By NANCY SCHWERIN
In 1979, Birthright opened its doors in the Greenville community with the help of the Diocesan Development Fund. Twenty-two years later the outreach organization is growing steadily helping pregnant women achieve life.
“Every day is a new experience,” said Sandi Davidson, director for the past five years.
She has a devoted staff of volunteers, which includes trained advisors who meet with the women in person or over the phone. Other personnel volunteer their time working shop hours, making baby blankets, doing office work, writing thank you notes, transporting clients to appointments, and organizing baby and maternity clothes. One volunteer, whom Davidson has never met, makes baby booties. When a woman has a positive pregnancy test she is given a pair of booties.
“The baby booties come in all colors. We ask them to pick a pair. It produces a pretty big smile on some of their faces,” said the director.
In 2000, the organization helped 880 women.
Davidson said their clients are all ages and races, but they are still striving to broaden their reach. Recent outreach efforts have included working with the Hispanic and Vietnamese communities. Davidson has also given talks at area high schools, although she said it’s often difficult getting in to high schools.
While Birthright is strictly confidential, teen-age girls are encouraged to talk with their parents. They are given information on talking with their parents, and, if need be, volunteers offer to accompany them.
The organization’s volunteers put their time in for free, while Davidson and Assistant Director Sue Burman, work for a nominal fee.
One volunteer said that she gives her time to Birthright because she believes in the work they do.
Birthright stories vary greatly: a pregnant 12-year-old (she gave birth to her child) and a 14-year-old who wasn’t pregnant, but wanted to be. After talking with Birthright volunteers, she realized she hadn’t given much thought to the responsibilities. A woman in her 50s came into Birthright, wondering what kind of service they provide. She talked with volunteers for awhile, finally sharing her own story of having an abortion. Clearly distraught over the memory, she was referred to a counselor.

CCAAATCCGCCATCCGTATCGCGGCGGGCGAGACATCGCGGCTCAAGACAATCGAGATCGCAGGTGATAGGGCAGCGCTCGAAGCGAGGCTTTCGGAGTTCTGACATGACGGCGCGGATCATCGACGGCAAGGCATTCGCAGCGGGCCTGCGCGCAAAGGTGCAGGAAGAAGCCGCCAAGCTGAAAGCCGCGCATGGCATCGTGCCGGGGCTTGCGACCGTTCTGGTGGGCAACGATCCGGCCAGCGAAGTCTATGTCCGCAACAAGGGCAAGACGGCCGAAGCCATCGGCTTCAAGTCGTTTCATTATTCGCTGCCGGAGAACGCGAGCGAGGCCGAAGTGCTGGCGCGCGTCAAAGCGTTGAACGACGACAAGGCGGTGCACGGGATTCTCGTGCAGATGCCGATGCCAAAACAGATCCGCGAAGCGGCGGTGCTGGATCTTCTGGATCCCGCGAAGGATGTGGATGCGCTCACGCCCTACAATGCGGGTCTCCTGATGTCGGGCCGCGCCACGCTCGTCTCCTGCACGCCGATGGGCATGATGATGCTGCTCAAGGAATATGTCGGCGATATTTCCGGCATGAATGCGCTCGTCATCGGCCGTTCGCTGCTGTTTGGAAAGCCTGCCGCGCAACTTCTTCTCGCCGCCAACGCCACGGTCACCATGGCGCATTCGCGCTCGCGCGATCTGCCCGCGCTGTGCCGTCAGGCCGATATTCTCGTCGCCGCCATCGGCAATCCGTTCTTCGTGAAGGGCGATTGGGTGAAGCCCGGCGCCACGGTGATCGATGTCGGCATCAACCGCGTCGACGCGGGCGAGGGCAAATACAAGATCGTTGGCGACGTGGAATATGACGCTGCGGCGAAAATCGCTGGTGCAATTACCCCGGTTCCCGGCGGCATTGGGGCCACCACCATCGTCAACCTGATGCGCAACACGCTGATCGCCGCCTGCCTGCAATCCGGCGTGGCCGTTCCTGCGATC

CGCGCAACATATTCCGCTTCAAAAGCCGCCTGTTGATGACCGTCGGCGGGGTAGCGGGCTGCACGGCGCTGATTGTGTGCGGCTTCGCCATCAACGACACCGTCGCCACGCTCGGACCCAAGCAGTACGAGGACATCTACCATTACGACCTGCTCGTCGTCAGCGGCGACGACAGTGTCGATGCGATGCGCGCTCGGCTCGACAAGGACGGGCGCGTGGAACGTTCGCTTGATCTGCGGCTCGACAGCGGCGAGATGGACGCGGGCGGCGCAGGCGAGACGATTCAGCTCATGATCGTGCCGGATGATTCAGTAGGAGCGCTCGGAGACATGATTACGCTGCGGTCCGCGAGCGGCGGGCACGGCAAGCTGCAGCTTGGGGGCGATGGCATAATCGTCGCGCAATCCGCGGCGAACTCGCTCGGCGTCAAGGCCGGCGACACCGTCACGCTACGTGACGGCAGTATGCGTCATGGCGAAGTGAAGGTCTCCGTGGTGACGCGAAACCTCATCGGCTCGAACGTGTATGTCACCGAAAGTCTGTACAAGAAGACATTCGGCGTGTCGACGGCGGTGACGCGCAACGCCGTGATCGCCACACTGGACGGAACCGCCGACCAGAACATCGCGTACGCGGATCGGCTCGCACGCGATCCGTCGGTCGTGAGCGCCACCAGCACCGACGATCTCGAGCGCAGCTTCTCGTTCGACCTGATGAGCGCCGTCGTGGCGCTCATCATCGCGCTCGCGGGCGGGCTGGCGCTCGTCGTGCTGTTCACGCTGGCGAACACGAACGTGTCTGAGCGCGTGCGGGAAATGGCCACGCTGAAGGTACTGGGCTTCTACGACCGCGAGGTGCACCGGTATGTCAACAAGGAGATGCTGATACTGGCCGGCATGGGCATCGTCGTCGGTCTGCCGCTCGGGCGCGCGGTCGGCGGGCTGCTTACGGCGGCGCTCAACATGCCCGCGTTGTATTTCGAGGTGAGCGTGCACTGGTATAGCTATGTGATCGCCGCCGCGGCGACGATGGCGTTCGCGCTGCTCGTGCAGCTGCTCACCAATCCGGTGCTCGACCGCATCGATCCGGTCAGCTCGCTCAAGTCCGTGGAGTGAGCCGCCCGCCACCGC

Davidson said future funding will go toward advertising. They are particularly looking to gain local support for the Clemson office.
“Once word gets out, it usually has a snowball effect,” she said.
In the past they have run cinema ads, which run before movies in the theater, placed billboard ads and ads in local athletic programs.
A regular newsletter helps to draw private funding, and Birthright has also been a recipient of funds from the annual Greenville Mardi Gras Charity Ball.
The director said that operating expenses are a problem because finding funding for day-to-day activities is difficult. She said that grants usually are given for specific projects.
For decades and through various challenges, the organization has stood firmly behind their cause and looks to continue on well into the future. A letter in a recent grant application from Birthright states: “We evangelize our clients by our love and our example. Hopefully in our concern for them they will see the love of God in us. … We build community by our life-saving efforts. Our presence promotes the pro-life cause.”
Soon, Birthright will be searching for a new director, as Davidson has plans to move out of state.
“One of the hardest things I’ll have to do is leave Birthright,” she said. “It’s everything I stand for. It’s a wonderful organization and does a lot of good work.”